The list is definitely not exhaustive, but we believe it is representative of the incredible pool of talent found in every scientific discipline. Fabiola Gianotti Portrait of Fabiola Gianotti taken when she was a spokesperson for the ATLAS experiment. Italian particle physicist Dr. Margaret Hamilton Margaret Hamilton, lead Apollo flight software engineer, in the Apollo Command Module. Dr. Dr. Women under-represented in world’s science academies.

TREND WATCH The first global survey of women’s representation at the highest level of academia shows that less than one-eighth of the members of science academies around the world are women.

Women under-represented in world’s science academies

Women made up just 12% of members among 69 academies that were surveyed in 2013–14, the Academy of Science of South Africa (ASSAf) and the InterAcademy Partnership (IAP) reported on 29 February. The Cuban Academy of Sciences had the highest proportion of women, at 27%, while the Tanzania Academy of Sciences and the Polish Academy of Sciences had the lowest levels, at 4%. Women’s under-representation in academies matters because the organizations act as sources of both role models and science-policy advice, says Dorothy Ngila, who coordinated the study at ASSAf.

“They should make sure their panels and reports are reflective of the diversity of our world,” she says. “You cannot provide advice to government using only half the team.” ADN : une nouvelle méthode de séquençage au potentiel "considérable" Séquencer l'ADN en dix minutes au lieu des trois à quatre heures habituelles : le Toulousain Aurélien Bancaud, chargé de recherche au CNRS, vient d'être primé pour une découverte au potentiel "considérable", allant de la criminologie aux tests de dépistage du cancer.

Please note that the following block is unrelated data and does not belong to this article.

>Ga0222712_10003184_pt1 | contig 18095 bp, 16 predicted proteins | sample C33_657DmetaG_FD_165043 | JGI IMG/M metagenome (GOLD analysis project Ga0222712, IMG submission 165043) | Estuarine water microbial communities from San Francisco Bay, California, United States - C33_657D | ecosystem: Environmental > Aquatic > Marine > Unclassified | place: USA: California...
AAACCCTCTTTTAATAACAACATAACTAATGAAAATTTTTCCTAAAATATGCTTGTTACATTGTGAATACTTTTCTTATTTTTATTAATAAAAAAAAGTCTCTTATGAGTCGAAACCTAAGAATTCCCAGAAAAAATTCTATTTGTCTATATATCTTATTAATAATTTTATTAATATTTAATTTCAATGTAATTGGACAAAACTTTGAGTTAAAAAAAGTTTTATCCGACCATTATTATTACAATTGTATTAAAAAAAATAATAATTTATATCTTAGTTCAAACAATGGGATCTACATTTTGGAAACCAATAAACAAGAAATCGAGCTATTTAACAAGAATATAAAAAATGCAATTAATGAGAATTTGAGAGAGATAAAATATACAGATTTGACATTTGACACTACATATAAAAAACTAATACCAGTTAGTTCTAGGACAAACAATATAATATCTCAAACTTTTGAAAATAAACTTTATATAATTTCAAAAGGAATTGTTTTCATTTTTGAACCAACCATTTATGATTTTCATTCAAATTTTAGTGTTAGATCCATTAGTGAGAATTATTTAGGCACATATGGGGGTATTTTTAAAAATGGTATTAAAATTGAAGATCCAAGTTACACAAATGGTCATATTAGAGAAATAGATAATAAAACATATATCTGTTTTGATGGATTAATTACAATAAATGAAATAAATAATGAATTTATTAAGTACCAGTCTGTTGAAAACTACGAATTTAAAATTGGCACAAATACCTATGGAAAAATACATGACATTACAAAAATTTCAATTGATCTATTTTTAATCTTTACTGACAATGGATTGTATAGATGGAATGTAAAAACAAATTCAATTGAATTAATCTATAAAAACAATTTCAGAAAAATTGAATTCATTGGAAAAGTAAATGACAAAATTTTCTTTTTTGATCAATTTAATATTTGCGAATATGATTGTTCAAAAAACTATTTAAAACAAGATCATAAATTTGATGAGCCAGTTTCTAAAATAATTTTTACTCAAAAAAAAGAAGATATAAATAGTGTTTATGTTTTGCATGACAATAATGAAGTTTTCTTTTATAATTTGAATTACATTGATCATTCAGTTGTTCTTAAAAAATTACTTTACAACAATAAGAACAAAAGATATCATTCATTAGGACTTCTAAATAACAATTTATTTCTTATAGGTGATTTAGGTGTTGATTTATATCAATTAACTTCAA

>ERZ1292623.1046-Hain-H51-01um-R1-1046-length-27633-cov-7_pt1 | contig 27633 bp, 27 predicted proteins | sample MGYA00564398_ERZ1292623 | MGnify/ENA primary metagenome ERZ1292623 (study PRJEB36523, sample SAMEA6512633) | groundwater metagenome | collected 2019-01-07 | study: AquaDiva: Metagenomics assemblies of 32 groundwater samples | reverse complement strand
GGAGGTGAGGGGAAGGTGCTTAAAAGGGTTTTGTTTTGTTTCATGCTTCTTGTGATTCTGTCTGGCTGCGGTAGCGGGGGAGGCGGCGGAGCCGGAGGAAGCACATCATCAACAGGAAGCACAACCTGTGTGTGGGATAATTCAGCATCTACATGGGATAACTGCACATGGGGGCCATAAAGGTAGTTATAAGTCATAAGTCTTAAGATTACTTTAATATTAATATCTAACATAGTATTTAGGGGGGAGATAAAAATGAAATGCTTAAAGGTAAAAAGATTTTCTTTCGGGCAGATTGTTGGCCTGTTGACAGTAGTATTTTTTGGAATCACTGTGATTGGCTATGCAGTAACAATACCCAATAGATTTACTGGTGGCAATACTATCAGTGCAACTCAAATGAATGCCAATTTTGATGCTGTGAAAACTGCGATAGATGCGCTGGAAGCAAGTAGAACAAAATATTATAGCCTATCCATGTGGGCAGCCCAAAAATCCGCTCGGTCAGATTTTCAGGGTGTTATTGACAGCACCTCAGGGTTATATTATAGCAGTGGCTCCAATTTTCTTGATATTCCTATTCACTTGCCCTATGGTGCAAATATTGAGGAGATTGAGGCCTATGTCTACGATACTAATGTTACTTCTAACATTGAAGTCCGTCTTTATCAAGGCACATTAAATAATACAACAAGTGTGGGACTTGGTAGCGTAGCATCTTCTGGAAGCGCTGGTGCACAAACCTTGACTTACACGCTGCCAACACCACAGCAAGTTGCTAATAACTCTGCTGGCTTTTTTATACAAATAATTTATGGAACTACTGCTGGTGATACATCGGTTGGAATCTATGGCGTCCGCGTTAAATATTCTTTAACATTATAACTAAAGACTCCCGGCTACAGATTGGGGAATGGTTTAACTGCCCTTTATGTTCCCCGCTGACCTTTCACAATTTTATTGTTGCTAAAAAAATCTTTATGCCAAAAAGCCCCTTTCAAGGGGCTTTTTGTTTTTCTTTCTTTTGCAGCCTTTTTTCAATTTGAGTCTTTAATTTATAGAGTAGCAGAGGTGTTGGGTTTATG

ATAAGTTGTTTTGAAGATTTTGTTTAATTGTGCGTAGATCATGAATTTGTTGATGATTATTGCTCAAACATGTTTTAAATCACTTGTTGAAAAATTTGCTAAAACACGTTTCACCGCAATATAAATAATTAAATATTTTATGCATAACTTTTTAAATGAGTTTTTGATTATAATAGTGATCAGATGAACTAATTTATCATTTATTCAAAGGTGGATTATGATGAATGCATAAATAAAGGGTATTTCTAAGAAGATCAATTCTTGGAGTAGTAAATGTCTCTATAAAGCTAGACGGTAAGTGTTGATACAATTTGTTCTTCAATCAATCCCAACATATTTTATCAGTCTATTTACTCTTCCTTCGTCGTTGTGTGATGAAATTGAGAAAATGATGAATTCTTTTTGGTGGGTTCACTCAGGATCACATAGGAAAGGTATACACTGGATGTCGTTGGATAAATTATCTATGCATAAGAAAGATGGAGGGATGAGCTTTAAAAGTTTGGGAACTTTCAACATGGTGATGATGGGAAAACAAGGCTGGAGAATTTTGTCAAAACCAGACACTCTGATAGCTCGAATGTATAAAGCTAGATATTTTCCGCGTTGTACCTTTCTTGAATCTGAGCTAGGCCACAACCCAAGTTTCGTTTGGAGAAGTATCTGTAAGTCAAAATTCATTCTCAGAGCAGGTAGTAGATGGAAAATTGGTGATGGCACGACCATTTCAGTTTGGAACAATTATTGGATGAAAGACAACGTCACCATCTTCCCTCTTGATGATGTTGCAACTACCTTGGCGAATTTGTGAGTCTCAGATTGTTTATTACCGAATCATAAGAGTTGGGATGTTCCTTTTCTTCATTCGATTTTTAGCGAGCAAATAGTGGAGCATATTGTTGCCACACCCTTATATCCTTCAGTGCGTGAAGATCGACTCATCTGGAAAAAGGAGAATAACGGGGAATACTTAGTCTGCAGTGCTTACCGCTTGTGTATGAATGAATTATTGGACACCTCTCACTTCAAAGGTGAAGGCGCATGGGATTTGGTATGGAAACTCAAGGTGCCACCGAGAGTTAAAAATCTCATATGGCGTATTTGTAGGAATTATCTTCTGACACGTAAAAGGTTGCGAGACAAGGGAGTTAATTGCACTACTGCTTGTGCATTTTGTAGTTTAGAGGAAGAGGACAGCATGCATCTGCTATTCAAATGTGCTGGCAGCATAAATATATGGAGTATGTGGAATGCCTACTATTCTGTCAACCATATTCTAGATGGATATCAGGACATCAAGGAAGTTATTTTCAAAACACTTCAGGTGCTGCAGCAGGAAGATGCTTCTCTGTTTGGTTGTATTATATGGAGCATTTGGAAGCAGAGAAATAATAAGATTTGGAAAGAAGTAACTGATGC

ADN : une nouvelle méthode de séquençage au potentiel "considérable"

"C'était un peu de la chance" : comme souvent dans le monde des innovations, celle d'Aurélien Bancaud a été fortuite. Le chercheur du Laboratoire d'analyse et d'architecture des systèmes du CNRS (LAAS-CNRS) tentait en 2012 de ralentir l'écoulement de produit dans un ADN, afin de pouvoir lire un séquençage, en utilisant un champ électrique.

"On a alors vu que ce champ électrique séparait l'ADN, sans besoin de matrice", explique le chercheur, qui vient de recevoir pour cette découverte le premier prix d'instrumentation de la Société française de chimie. Des laboratoires sur puce plus sensibles. Science Knowledge Quiz. Male Scientists' Biographies Written As If They Were Women.